Is it worth teaming up for ?
Army of Two was never EA's best running franchise. It's not a bad series, but not an amazing one either. Surprising then, that a third installment had received the green light. This time, Visceral Games get a chance behind the tactical third person shooter series. Army of Two: The Devil's Cartel is a reboot of sorts, leaving out the masked protagonists from the previous games. We are introduced to two new faces, known as Alpha and Bravo. They are very generic, just like the names they are given. It's hard to find them interesting as they lack any real personality. The plot isn't much better either. They are currently part of T.W.O (Tactical Worldwide Operations) and are tasked to take down an Mexican Drug's-cartel. It's a typical narrative that lacks any real depth. It does have a few twists and turns along the way, but it's weak story-telling doesn't make it any more interesting.
Narrative isn't the main concern, though. TDC suffers mainly due to it's glitches, poor design choices and bland gameplay. The Army of Two series is known for it's creative co-op mechanics. Working together is part of the fun. Whether it's creating covering fire so your partner can flank enemies, breaching doors, or simply boosting one another up high to reach surfaces. These are some of the most fun aspects from the past games. However, none of it seems as fun as it used too. It may be due to many of it's interesting mechanics disappearing. For some bazaar reason, the intense back-to-back sequences have completely vanished. There's also no Aggro system or the ability to play dead. It seems that EA where going for a more realistic approach, but it makes the game feel much shallower.
One of the biggest annoyances in TDC is that there's no drop-in-drop out co-op. For a game that relies heavily on cooperative play, this is a poor design choice. If you have a friend who is dedicated to sticking without throughout, you shouldn't have much of a problem. However, if a random player leaves whilst in-game, you are forces to restarting the whole level. This is also the case if another player wants to join your game. Playing solo with an AI partner is far less trouble, and it can be much more rewarding. You can issue commands to your AI partner. From throwing grenades, breaching entrances and providing covering fire. It is fairly decent for an AI, and you will be saved in near death situations. Although, most of your time can easily be handled alone.
Shooting is one of the few positives the game has. It's solid, accurate and can be fun. The cover system also works rather well, if a little fiddly at times. With a simple button tap, you can dart from cover to cover. Sometimes it's very responsive and reliable, whilst other times it can be simply annoying. You may find your self occasionally moving to cover that you didn't intend moving too. When it does work ,though, it can be fun to flank enemies, then startling them with a penetration of bullets. The cover is also destructible, which can force you and your enemies out of hiding spots. It keeps the gameplay frantic, but it's not that challenging. This is due to the mediocre AI, which can be very dumb at times. They will simply run out in your line of fire, move around in predictable ways, and can be slow at responding. It makes gunning them down so much easier. You might as well shoot a load of headless chickens.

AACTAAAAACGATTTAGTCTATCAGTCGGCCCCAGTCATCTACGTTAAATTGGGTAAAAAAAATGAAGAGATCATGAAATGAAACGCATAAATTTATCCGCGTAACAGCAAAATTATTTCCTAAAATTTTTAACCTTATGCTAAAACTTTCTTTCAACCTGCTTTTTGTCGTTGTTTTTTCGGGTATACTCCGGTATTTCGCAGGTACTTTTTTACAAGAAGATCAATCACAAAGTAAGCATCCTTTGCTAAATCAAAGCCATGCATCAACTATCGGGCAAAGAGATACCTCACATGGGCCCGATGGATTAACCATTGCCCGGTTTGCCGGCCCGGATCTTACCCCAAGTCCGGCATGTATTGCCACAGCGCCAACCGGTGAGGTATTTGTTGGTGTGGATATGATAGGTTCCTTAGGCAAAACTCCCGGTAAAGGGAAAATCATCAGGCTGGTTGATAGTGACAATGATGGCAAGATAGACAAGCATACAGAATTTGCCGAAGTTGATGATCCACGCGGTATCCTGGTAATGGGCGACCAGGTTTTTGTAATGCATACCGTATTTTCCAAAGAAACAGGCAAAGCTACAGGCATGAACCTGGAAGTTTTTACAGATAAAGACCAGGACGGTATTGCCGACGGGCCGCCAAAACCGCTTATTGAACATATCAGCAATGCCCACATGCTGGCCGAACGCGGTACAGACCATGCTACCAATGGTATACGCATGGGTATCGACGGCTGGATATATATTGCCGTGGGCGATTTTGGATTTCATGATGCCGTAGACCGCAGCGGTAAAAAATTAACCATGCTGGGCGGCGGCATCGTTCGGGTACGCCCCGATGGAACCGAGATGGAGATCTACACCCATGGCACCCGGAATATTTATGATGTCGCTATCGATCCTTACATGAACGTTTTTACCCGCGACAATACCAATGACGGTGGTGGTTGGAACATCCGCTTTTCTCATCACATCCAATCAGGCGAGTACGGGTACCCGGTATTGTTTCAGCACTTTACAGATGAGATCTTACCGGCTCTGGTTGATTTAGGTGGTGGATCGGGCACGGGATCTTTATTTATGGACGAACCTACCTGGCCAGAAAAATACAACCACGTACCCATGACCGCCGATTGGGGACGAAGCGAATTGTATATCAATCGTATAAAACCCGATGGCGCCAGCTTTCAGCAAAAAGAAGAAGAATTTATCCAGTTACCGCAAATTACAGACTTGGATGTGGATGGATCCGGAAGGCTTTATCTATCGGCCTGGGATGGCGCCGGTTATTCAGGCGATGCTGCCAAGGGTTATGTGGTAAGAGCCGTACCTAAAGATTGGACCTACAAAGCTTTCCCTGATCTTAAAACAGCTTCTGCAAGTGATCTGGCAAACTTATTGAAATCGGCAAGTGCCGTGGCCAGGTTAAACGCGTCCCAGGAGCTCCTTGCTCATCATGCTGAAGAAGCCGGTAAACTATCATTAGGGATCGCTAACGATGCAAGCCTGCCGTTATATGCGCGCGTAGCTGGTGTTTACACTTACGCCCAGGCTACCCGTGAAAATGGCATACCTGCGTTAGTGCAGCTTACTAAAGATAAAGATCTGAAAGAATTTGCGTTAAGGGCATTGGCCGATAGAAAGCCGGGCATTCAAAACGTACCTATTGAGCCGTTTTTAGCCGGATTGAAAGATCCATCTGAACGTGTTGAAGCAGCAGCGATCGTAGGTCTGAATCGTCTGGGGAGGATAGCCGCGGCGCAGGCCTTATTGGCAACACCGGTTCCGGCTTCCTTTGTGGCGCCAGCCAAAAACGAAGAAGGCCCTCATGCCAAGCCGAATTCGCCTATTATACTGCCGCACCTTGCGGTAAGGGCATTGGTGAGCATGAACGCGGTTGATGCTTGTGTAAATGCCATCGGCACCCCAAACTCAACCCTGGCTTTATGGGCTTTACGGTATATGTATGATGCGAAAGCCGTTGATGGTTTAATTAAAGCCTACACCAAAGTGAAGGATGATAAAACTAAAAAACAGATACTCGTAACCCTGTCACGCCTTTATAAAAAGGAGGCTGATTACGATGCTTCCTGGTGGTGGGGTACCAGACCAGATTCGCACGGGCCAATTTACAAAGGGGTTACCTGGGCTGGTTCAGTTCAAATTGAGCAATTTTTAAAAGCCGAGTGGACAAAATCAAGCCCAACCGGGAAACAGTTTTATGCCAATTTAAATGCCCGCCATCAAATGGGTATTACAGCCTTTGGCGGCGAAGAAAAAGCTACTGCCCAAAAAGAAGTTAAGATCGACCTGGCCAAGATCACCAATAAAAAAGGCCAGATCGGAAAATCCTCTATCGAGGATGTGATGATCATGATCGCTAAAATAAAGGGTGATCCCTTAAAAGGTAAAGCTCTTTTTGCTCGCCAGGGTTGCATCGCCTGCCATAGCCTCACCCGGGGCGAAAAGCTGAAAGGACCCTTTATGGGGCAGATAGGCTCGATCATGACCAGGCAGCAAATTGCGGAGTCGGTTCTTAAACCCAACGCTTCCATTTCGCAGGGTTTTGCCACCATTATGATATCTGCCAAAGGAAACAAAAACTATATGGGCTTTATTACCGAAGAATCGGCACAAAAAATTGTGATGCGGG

Most of the game will result in shooting, taking cover, then rinse and repeat. It's more interesting when you and your partner are forced to split up. For example, one could be shooting from an helicopter, whilst the other is on foot. These moments supposed to feel like team work, but it doesn't have that co-op touch. Due to it's poor enemy AI, it doesn't always feel like your helping out your friend. Most of the time, taking down the cartel can be easily done solo.
The game is most enjoyable when using the OverKill mode. This is more of a gimmick from the previous aggro system. As you and your partner take down enemies, a meter will fill up. Once full, you can trigger OverKill, which turns you into an invincible killing machine. Your weapons receive explosive ammo round, allowing you to tear up the environment. You have no worry of dying whilst in OverKill, so running in like a mad man is always fun. With the game using the Frostbite engine, destruction can be caused to many of the scenery. Yet, it isn't as deep as Battlefield's destruction. Most of the textures and animation are also dull and murky.
Customization does make a return. It is one of the more redeeming features the game has to offer. Throughout each level, you will earn cash by killing and working together This can then be spent at the Armoury. From here, you can purchase new masks for your character, clothing and stylish tattoos. You can also create your very own custom mask. There's also a nice range of weapons that can be pimped out to your taste. From red dot sights, scopes, to stylish gold and chrome finishers. It's not very deep, but there's a decent amount to satisfy.
The Devil's Cartel is the weakest in the Army of Two Series. It can be fun at times, especially with it's OverKill mode. However, compared to it's predecessors, it feels very shallow and lacks ambition. With it's weak narrative, glitches and generic gameplay, TDC is hard to recommend.